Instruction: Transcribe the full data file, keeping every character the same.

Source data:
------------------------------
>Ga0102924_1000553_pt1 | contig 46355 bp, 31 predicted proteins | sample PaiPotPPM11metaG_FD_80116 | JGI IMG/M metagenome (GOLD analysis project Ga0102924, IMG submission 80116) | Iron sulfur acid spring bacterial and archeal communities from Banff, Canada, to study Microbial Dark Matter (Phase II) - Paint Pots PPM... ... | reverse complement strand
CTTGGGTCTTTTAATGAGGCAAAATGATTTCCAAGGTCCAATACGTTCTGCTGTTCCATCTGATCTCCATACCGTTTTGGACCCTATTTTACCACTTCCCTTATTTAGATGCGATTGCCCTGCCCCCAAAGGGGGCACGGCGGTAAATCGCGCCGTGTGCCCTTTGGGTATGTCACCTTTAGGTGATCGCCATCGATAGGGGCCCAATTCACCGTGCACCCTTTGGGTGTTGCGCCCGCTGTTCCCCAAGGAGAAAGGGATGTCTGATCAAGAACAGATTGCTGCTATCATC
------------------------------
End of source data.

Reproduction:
>Ga0102924_1000553_pt1 | contig 46355 bp, 31 predicted proteins | sample PaiPotPPM11metaG_FD_80116 | JGI IMG/M metagenome (GOLD analysis project Ga0102924, IMG submission 80116) | Iron sulfur acid spring bacterial and archeal communities from Banff, Canada, to study Microbial Dark Matter (Phase II) - Paint Pots PPM... ... | reverse complement strand
CTTGGGTCTTTTAATGAGGCAAAATGATTTCCAAGGTCCAATACGTTCTGCTGTTCCATCTGATCTCCATACCGTTTTGGACCCTATTTTACCACTTCCCTTATTTAGATGCGATTGCCCTGCCCCCAAAGGGGGCACGGCGGTAAATCGCGCCGTGTGCCCTTTGGGTATGTCACCTTTAGGTGATCGCCATCGATAGGGGCCCAATTCACCGTGCACCCTTTGGGTGTTGCGCCCGCTGTTCCCCAAGGAGAAAGGGATGTCTGATCAAGAACAGATTGCTGCTATCATC